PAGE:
As compared to a lawsuit, arbitration is relatively inexpensive, brief, and confidential. The courts usually refuse to overturn arbitrated decisions and can step in to make sure they are enforced. This means that arbitrations lead to final outcomes that allow parties to move forward, while also avoiding the public scrutiny that can accompany a court trial.
In addition, arbitration allows for more creative rulings than civil courts can issue. If you sue your former employer for wrongful termination, for example, the court can award you only monetary damages, according to Cole and Blankley. By contrast, in addition to (or instead of) awarding damages, an arbitrator could order the company to reinstate you.
Should you sign an arbitration agreement?
Employers often include mandatory-arbitration clauses in their employment contracts, as do many companies that conduct business with consumers. In arbitration lingo, repeat players are parties that frequently participate in arbitrations to avoid lawsuits, according to Cole and Blankley. By contrast, one-shot players, often individual consumers, have little experience with arbitration.
One-shot players in consumer contract disputes are often at a disadvantage in arbitration, as they may lack the experience and resources necessary to mount a strong case. If you got into a dispute with your cell-phone company over a late payment, for example, you might well be the underdog in any arbitration that followed.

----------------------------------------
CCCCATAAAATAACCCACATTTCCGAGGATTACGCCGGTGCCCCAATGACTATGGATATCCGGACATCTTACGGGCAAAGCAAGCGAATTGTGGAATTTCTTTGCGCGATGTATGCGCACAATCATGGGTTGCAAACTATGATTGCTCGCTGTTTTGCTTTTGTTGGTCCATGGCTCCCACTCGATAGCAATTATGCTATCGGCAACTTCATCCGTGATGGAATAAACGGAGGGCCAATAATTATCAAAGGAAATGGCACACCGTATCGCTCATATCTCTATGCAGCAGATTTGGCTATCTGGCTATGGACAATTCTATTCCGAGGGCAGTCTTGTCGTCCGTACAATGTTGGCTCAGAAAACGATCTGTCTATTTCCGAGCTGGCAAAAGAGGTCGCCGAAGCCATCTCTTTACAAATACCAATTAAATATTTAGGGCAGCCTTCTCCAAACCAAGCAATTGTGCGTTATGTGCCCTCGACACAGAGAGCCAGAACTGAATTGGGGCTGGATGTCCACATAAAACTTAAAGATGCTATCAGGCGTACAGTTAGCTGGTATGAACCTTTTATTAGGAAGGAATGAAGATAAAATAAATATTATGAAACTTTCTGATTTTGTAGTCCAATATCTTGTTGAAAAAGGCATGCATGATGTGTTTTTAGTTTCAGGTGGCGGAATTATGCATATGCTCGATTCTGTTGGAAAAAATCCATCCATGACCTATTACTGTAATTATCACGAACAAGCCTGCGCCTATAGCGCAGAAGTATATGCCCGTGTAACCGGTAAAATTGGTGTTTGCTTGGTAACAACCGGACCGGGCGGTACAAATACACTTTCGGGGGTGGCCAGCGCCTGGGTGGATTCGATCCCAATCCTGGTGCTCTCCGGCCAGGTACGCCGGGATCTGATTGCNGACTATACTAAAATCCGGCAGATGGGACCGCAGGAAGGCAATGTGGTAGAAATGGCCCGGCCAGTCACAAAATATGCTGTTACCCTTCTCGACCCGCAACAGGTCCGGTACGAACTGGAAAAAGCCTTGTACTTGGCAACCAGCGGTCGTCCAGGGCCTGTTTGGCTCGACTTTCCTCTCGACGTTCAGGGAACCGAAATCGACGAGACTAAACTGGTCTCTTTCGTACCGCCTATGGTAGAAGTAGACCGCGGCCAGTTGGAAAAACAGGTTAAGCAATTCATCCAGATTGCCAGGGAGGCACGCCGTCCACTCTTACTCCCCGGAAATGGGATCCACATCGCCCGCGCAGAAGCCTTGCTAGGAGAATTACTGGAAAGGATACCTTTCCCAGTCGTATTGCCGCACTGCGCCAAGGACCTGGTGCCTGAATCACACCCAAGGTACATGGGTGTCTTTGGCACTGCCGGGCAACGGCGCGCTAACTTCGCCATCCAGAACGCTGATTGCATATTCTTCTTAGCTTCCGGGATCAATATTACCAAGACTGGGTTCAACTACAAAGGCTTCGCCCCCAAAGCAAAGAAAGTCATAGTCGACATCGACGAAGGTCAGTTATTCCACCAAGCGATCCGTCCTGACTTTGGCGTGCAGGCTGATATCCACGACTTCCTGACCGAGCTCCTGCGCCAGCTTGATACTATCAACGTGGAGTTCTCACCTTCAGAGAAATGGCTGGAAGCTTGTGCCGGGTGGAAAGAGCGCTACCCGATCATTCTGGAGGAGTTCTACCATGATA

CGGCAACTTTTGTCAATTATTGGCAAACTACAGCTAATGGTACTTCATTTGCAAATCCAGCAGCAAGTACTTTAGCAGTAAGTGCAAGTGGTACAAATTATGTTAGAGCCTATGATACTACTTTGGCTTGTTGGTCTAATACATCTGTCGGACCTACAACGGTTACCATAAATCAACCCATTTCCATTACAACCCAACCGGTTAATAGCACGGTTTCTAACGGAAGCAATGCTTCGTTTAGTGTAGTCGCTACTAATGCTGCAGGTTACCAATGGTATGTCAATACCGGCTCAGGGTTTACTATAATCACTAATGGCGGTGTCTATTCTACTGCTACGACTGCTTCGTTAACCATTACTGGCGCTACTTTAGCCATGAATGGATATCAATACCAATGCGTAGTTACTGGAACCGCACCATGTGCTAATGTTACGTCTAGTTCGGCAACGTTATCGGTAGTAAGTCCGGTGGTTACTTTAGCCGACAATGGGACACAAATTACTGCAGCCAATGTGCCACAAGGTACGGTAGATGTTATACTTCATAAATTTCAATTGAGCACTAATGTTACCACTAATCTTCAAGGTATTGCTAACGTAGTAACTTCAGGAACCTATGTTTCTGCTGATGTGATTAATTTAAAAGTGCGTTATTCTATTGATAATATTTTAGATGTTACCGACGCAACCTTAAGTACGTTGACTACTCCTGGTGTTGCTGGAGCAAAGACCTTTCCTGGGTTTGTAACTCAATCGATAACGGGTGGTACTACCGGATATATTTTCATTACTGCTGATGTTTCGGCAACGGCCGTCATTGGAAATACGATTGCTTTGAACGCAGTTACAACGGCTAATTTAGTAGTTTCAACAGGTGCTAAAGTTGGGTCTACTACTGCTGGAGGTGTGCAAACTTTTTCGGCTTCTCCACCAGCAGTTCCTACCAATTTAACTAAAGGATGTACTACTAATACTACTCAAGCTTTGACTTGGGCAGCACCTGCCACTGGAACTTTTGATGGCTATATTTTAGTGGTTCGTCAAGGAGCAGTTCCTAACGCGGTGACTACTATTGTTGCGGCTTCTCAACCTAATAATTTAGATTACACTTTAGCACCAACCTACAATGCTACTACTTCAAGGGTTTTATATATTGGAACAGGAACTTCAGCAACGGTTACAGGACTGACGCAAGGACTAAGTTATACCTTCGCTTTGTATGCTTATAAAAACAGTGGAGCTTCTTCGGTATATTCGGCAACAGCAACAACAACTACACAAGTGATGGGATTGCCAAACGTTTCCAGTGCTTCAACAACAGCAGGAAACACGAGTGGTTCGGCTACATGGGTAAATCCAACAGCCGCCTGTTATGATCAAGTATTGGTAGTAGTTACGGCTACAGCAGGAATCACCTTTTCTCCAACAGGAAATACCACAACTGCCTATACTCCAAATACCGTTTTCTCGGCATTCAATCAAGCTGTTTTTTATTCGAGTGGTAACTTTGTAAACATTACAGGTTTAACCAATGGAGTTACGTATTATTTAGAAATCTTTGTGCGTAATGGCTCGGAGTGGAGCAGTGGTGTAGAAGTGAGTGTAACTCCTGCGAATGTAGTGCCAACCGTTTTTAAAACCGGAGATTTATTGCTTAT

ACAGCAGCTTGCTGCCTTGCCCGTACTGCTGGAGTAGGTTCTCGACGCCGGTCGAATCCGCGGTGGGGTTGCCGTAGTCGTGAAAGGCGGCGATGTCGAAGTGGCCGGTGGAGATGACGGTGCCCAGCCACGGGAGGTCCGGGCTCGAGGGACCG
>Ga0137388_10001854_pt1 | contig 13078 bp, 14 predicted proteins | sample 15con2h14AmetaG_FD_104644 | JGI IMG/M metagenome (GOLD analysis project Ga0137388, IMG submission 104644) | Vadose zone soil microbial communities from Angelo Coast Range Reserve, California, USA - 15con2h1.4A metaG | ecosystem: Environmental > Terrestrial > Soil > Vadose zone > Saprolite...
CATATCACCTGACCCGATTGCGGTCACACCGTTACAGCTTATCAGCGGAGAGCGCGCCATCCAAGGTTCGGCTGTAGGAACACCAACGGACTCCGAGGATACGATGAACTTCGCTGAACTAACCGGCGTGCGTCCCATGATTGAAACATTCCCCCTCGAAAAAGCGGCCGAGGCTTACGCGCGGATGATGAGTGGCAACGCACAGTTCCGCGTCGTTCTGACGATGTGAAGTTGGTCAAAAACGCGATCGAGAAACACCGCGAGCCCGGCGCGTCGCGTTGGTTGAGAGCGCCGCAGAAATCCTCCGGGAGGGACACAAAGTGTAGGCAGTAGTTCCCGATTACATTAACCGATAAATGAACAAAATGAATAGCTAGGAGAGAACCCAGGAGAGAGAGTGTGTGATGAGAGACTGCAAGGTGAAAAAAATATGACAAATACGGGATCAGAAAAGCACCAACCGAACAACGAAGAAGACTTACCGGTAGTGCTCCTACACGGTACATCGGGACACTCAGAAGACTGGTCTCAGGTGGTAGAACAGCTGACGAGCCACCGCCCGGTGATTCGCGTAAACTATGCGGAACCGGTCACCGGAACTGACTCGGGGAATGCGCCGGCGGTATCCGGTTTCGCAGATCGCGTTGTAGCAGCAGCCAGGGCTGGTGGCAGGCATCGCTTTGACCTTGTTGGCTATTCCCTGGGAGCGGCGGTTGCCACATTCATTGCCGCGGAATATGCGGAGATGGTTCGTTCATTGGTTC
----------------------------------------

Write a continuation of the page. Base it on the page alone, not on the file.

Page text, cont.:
Consumer advocates have fought the corporate practice of requiring consumers to sign arbitration agreements on the grounds that consumers usually aren’t aware they’ve waived their litigation rights and because arbitration decisions routinely favor companies over consumers (for more information on disputes routinely resolved through arbitration-mediation, see also Employee Grievances: Are Most Legal Disputes Resolved in Litigation or Arbitration?). In an examination of 19,000 California mandatory-arbitration cases handled in 2003 by arbitrators appointed by the for-profit National Arbitration Forum (NAF), the nonprofit watchdog group Public Citizen found that companies prevailed over consumers in a whopping 94% of the disputes.
By contrast, arbitrations between organizations that both have strong resources tend to be more balanced, as in the case of a company and a labor union that are trying to resolve a collective-bargaining agreement or two companies arguing over a possible patent infringement.
Should you sign an arbitration agreement? If you agree to engage in a possible future arbitration voluntarily, mutually determine the ground rules of arbitration and agree to choose an impartial arbitrator together, you are likely to find arbitration to be not only inexpensive and fast but also fair. By contrast, if you feel you’re being pressured into signing an arbitration agreement, consult with a lawyer and discuss your options and possible future scenarios.
What do you think about arbitration agreements? Leave a comment.
Related Article: What is Dispute Resolution in Law: The Ins and Outs of Arbitration
For more information on the three basic types of conflict management, see also: What are the Three Basic Types of Dispute Resolution? What to Know About Mediation, Arbitration, and Litigation